Employment & Legal Issues:
Former Employee’s Title VII of the Civil Rights Act of 1964 and Constructive Discharge Claim
Western Governors University
To: CEO, Toy Company
Date: November 3, 2014
Subject: Former Employee’s Title VII of the Civil Rights Act of 1964 and Constructive Discharge Claim
* A constructive discharge occurs when an employer "deliberately makes an employee's working conditions so intolerable that the employee is forced into an involuntary resignation." (Jenkins V. State of Louisiana Department Of Corrections, 874 F2d 992 (5th Circuit 1989, June 7) bullet point 12)
* A constructive discharge ...view middle of the document...
Mr. Jenkins was unable to prove either claim leaving the court ruling for the State of Louisiana, Department of Corrections.
* Title VII of the Civil Rights Act of 1964 is a federal law that protects employees against discrimination based on certain specified characteristics: race, color, national origin, sex, and religion. Under Title VII, an employer may not discriminate with regard to any term, condition, or privilege of employment. Areas that may give rise to violations include recruiting, hiring, promoting, transferring, training, disciplining, discharging, assigning work, measuring performance, or providing benefits. (Title VII of the Civil Rights Act of 1964, page 1)
* Title VII prohibited employers to discriminate against an applicant or an employee based on their race, color, national origin, sex, and religion. This law also makes it illegal for an employer to retaliate against an applicant or an employee because said person filed a complaint/lawsuit that pertains to any sort of discrimination under Title VII. (Laws Enforced by EEOC , section Title VII of the Civil Rights Act of 1964 (Title VII))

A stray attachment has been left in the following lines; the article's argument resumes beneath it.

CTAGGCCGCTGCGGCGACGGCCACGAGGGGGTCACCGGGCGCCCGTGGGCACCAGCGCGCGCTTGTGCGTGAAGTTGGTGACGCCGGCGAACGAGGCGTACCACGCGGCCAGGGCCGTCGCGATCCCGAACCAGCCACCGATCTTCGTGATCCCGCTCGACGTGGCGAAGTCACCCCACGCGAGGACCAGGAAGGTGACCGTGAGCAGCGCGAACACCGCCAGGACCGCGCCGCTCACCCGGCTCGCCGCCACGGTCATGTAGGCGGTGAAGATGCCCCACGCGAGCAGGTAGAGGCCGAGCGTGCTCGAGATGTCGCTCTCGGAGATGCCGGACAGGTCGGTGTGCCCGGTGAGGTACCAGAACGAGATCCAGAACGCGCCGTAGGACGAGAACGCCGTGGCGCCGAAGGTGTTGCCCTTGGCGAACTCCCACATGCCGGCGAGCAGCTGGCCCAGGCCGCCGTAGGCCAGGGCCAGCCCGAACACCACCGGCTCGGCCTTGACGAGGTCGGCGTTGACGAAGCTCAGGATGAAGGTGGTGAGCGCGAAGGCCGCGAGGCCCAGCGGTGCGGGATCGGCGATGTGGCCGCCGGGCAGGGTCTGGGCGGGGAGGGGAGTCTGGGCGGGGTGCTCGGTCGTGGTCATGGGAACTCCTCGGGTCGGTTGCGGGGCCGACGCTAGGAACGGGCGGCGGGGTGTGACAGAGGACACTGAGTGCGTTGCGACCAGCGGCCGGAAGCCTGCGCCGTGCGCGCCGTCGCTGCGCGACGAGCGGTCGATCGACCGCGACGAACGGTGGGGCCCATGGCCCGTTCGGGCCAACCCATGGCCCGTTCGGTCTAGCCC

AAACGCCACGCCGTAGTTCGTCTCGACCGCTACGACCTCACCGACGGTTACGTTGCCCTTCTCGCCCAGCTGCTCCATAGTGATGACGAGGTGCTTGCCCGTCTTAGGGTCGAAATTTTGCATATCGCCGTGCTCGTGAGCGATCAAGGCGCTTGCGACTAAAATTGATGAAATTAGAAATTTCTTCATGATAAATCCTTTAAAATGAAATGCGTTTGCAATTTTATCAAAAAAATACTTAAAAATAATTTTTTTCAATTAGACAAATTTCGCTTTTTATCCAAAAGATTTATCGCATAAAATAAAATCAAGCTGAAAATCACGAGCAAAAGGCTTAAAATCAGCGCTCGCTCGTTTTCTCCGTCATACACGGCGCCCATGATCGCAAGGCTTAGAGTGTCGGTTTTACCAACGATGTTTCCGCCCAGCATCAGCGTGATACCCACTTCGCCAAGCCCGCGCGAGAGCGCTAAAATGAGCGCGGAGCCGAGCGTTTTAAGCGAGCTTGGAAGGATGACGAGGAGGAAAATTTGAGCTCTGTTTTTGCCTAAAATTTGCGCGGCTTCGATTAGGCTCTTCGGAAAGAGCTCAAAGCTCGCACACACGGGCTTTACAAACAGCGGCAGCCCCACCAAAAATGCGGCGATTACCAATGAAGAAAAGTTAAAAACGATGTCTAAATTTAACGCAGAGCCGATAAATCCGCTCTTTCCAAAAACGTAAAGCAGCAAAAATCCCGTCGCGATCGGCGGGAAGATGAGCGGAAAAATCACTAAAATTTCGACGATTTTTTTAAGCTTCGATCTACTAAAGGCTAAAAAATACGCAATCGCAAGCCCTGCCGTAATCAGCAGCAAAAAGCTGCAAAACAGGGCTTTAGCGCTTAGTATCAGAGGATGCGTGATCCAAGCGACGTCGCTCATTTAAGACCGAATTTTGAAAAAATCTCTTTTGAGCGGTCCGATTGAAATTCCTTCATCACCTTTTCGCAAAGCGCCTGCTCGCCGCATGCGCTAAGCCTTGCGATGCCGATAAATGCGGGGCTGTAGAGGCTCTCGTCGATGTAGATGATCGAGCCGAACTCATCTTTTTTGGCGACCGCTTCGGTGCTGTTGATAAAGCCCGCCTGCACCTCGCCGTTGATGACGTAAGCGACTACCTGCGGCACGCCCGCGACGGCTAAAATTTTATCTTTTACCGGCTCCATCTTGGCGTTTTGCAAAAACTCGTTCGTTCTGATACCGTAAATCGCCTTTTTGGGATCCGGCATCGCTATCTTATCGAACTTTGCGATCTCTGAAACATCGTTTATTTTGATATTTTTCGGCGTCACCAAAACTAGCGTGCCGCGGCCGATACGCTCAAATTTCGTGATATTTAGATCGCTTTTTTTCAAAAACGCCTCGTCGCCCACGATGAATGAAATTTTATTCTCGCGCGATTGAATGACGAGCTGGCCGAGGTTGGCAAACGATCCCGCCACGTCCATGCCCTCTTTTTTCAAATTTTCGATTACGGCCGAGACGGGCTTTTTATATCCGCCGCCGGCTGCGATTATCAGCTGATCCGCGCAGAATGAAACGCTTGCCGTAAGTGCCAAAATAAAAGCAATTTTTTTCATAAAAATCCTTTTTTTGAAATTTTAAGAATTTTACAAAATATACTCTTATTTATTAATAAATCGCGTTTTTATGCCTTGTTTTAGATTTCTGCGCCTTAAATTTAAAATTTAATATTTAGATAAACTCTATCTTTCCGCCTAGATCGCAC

* The company does not evidence that the former employee notified the company of his/her religious beliefs. The company was not given an appropriate amount of time to investigate and/or offer an alternative work schedule to accommodate his/her religion beliefs. Title VII makes it illegal for a company to discriminate on an individual based on their religion beliefs. The company implemented a production work schedule solely based on the company growth, customer demands and production needs. The schedule was implemented for all production employees not just this individual. For the company to offer alternative to a work schedule to everyone it would hinder our production deliverable, customer needs, customer stratification and company’s profits. If the company were to make an exception for this individual then it would open itself up for others to file lawsuits Therefore, religion discrimination claim filed under Title VII does not apply in this case and it would hinder the company’s operations.
* In the case of Turpen v. Missouri-Kansas-Texas Railroad Company, Mr Turpen also filed a claim against the Missouri-Kansas-Texas Railroad Company under Title VII act - Region discrimination. He claim the company had fired him due to his religious beliefs, even though he was able to support his claim in the courts ruled in favor of the a M-K-T Railroad due to the cost of making such accommodations to four employees would have hinder the company to continue to operate.
* The company has enough evidence to disprove both claims filed under Title VII of the Civil Rights Act of 1964 – Religion Discrimination and Construction Discharge filed by the former employee against the company.
* In order to avoid any legal fees that will/may be incur in defending the pending case against the Toy Company, and...